I was expecting old-worldly language and sentence structure that would have me ruminating for hours trying to decipher just what the author was trying to say, but it is turning out to be really easy to understand. That being said, I feel I must insert a disclaimer here: I’m reading an English translation so I realise my impression might be different if I were to read it in the original language it was written in (Spanish).
The story is a comical tale of an eccentric gentleman who is looking for adventures under the delusion of being a knight errand. So far, it has been entertaining and charming but also, I think, ahead of its time.
There is a speech in Part 1, chapter 14 made by a young woman which struck me as incredibly forthright, sensible and modern. I’m not a scholar on women’s rights but I do remember learning that women’s suffrage didn’t come on the scene until the late 19th century, so reading how the male author of Don Quixote wrote such a dignified speech for one of the female characters in his book was an encouraging surprise. It provided a little bit of evidence to something I have often suspected, that throughout history there have been thugs and there have been gentlemen, men who respected women and men who mistreated them. No doubt, this would have been true of women’s views of men, except of course society’s bias no doubt made it harder to be a woman than a man.
On the summit of the rock… there appeared the shepherdess Marcela, so beautiful that her beauty exceeded its reputation. Those who had never till then beheld her gazed upon her in wonder and silence, and those who were accustomed to see her were not less amazed than those who had never seen her before.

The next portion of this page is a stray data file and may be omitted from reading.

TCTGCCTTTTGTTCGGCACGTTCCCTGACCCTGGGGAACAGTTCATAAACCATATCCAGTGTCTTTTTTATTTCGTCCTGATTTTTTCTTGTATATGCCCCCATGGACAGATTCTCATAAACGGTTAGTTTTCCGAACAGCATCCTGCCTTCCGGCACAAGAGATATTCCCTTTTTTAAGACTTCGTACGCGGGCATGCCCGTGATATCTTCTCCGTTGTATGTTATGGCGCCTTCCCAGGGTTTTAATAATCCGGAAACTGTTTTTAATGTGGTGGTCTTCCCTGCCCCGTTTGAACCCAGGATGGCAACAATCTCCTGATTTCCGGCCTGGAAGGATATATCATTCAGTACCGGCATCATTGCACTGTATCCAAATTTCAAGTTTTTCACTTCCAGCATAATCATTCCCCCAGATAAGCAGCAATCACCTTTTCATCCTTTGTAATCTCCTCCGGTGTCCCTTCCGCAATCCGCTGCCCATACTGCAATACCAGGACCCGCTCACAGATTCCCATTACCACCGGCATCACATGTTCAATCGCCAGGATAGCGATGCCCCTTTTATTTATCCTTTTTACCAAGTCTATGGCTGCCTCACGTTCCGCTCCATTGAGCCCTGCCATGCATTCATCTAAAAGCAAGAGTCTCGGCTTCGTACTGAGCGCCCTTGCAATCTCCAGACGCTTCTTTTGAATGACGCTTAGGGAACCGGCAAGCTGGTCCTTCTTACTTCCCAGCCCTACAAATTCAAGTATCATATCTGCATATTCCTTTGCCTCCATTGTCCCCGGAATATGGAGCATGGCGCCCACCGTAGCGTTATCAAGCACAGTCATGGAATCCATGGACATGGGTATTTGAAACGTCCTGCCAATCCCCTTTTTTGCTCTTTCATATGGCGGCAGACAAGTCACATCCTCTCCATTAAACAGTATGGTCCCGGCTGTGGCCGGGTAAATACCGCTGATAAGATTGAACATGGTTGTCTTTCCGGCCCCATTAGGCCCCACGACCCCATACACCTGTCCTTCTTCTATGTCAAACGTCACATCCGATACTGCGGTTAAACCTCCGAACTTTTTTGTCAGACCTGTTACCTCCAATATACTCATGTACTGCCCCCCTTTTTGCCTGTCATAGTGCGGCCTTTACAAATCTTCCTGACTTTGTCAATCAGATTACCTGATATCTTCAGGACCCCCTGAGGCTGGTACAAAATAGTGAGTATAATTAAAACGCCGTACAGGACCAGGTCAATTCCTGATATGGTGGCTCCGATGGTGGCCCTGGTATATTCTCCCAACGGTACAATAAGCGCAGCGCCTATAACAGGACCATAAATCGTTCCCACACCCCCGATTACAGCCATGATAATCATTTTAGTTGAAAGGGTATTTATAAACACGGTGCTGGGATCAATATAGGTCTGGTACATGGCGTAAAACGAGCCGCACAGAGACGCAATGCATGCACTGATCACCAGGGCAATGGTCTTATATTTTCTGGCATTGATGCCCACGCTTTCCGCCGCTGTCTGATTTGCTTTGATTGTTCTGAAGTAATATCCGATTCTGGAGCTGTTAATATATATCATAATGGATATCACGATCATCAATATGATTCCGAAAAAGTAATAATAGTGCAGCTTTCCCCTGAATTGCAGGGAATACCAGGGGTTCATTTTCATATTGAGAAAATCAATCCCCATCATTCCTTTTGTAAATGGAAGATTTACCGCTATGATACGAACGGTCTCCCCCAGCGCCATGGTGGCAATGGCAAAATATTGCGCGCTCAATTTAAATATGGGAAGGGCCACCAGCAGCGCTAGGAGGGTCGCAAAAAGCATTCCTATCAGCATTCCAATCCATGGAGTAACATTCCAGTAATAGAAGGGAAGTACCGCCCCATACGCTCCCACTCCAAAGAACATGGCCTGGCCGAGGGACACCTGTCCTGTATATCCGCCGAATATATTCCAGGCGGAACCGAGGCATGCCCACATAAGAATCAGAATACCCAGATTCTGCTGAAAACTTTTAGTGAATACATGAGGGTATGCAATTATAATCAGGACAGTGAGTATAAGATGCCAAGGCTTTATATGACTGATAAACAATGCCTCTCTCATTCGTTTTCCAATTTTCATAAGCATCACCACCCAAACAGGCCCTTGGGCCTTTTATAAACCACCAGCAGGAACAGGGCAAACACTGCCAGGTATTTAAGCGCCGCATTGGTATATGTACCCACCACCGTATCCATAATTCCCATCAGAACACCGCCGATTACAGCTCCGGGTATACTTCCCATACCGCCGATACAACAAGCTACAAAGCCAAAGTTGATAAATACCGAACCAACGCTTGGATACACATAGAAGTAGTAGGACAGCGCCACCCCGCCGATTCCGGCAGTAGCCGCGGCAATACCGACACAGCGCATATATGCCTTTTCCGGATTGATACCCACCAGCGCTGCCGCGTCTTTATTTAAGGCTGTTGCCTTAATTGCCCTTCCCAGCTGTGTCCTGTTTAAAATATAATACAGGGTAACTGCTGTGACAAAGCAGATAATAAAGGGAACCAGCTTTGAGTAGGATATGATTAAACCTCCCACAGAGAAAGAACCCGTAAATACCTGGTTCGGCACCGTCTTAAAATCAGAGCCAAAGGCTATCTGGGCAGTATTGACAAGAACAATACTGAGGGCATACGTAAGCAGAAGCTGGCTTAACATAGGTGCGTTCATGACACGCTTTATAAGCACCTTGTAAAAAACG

But the instant Ambrosio saw her he addressed her with manifest indignation, “Art thou come by chance cruel basillisk of these mountains to see if in thy presence blood will flow from the wounds of this retched being thy cruelty has robbed of life? … Tell us quickly for what thou art come, or what it is thou wouldst have, for, as I know the thoughts of Chrysostom never failed to obey thee in life, I will make all these who call themselves his friends obey thee, though he be dead.”
“I come not, Ambrosia for any of the purposes thou hast named,”replied Marcela, “but to defend myself and to prove how unreasonable are all those who blame me for their sorrow and for Chrysostom’s death; and therefore I ask all of you that are here to give me your attention, for will not take much time or many words to bring the truth home to persons of sense.